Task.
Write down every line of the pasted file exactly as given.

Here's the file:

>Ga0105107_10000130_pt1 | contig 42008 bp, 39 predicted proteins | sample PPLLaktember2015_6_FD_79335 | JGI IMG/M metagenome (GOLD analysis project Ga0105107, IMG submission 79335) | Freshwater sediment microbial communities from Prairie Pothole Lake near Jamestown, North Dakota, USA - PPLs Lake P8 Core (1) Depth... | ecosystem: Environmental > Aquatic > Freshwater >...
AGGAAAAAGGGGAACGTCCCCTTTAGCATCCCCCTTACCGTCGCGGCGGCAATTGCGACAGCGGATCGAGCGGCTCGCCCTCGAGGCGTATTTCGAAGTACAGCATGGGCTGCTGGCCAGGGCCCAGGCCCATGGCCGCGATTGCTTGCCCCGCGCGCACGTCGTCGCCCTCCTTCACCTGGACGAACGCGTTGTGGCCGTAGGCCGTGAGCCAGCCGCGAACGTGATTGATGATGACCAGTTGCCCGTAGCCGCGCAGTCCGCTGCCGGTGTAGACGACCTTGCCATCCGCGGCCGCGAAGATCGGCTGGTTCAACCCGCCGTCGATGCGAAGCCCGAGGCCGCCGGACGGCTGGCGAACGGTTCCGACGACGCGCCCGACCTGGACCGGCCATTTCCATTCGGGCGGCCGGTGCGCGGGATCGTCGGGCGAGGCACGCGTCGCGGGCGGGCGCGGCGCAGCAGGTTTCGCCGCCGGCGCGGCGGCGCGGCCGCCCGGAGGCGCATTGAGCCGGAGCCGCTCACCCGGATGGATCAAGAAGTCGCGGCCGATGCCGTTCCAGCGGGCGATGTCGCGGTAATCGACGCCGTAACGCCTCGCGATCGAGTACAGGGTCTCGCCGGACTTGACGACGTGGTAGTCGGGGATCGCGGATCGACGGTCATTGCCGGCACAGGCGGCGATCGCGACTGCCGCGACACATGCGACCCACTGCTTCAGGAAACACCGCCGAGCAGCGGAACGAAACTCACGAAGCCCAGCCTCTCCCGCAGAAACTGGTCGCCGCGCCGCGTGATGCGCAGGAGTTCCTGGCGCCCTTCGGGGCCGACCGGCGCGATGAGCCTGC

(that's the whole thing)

>Ga0105107_10000130_pt1 | contig 42008 bp, 39 predicted proteins | sample PPLLaktember2015_6_FD_79335 | JGI IMG/M metagenome (GOLD analysis project Ga0105107, IMG submission 79335) | Freshwater sediment microbial communities from Prairie Pothole Lake near Jamestown, North Dakota, USA - PPLs Lake P8 Core (1) Depth... | ecosystem: Environmental > Aquatic > Freshwater >...
AGGAAAAAGGGGAACGTCCCCTTTAGCATCCCCCTTACCGTCGCGGCGGCAATTGCGACAGCGGATCGAGCGGCTCGCCCTCGAGGCGTATTTCGAAGTACAGCATGGGCTGCTGGCCAGGGCCCAGGCCCATGGCCGCGATTGCTTGCCCCGCGCGCACGTCGTCGCCCTCCTTCACCTGGACGAACGCGTTGTGGCCGTAGGCCGTGAGCCAGCCGCGAACGTGATTGATGATGACCAGTTGCCCGTAGCCGCGCAGTCCGCTGCCGGTGTAGACGACCTTGCCATCCGCGGCCGCGAAGATCGGCTGGTTCAACCCGCCGTCGATGCGAAGCCCGAGGCCGCCGGACGGCTGGCGAACGGTTCCGACGACGCGCCCGACCTGGACCGGCCATTTCCATTCGGGCGGCCGGTGCGCGGGATCGTCGGGCGAGGCACGCGTCGCGGGCGGGCGCGGCGCAGCAGGTTTCGCCGCCGGCGCGGCGGCGCGGCCGCCCGGAGGCGCATTGAGCCGGAGCCGCTCACCCGGATGGATCAAGAAGTCGCGGCCGATGCCGTTCCAGCGGGCGATGTCGCGGTAATCGACGCCGTAACGCCTCGCGATCGAGTACAGGGTCTCGCCGGACTTGACGACGTGGTAGTCGGGGATCGCGGATCGACGGTCATTGCCGGCACAGGCGGCGATCGCGACTGCCGCGACACATGCGACCCACTGCTTCAGGAAACACCGCCGAGCAGCGGAACGAAACTCACGAAGCCCAGCCTCTCCCGCAGAAACTGGTCGCCGCGCCGCGTGATGCGCAGGAGTTCCTGGCGCCCTTCGGGGCCGACCGGCGCGATGAGCCTGC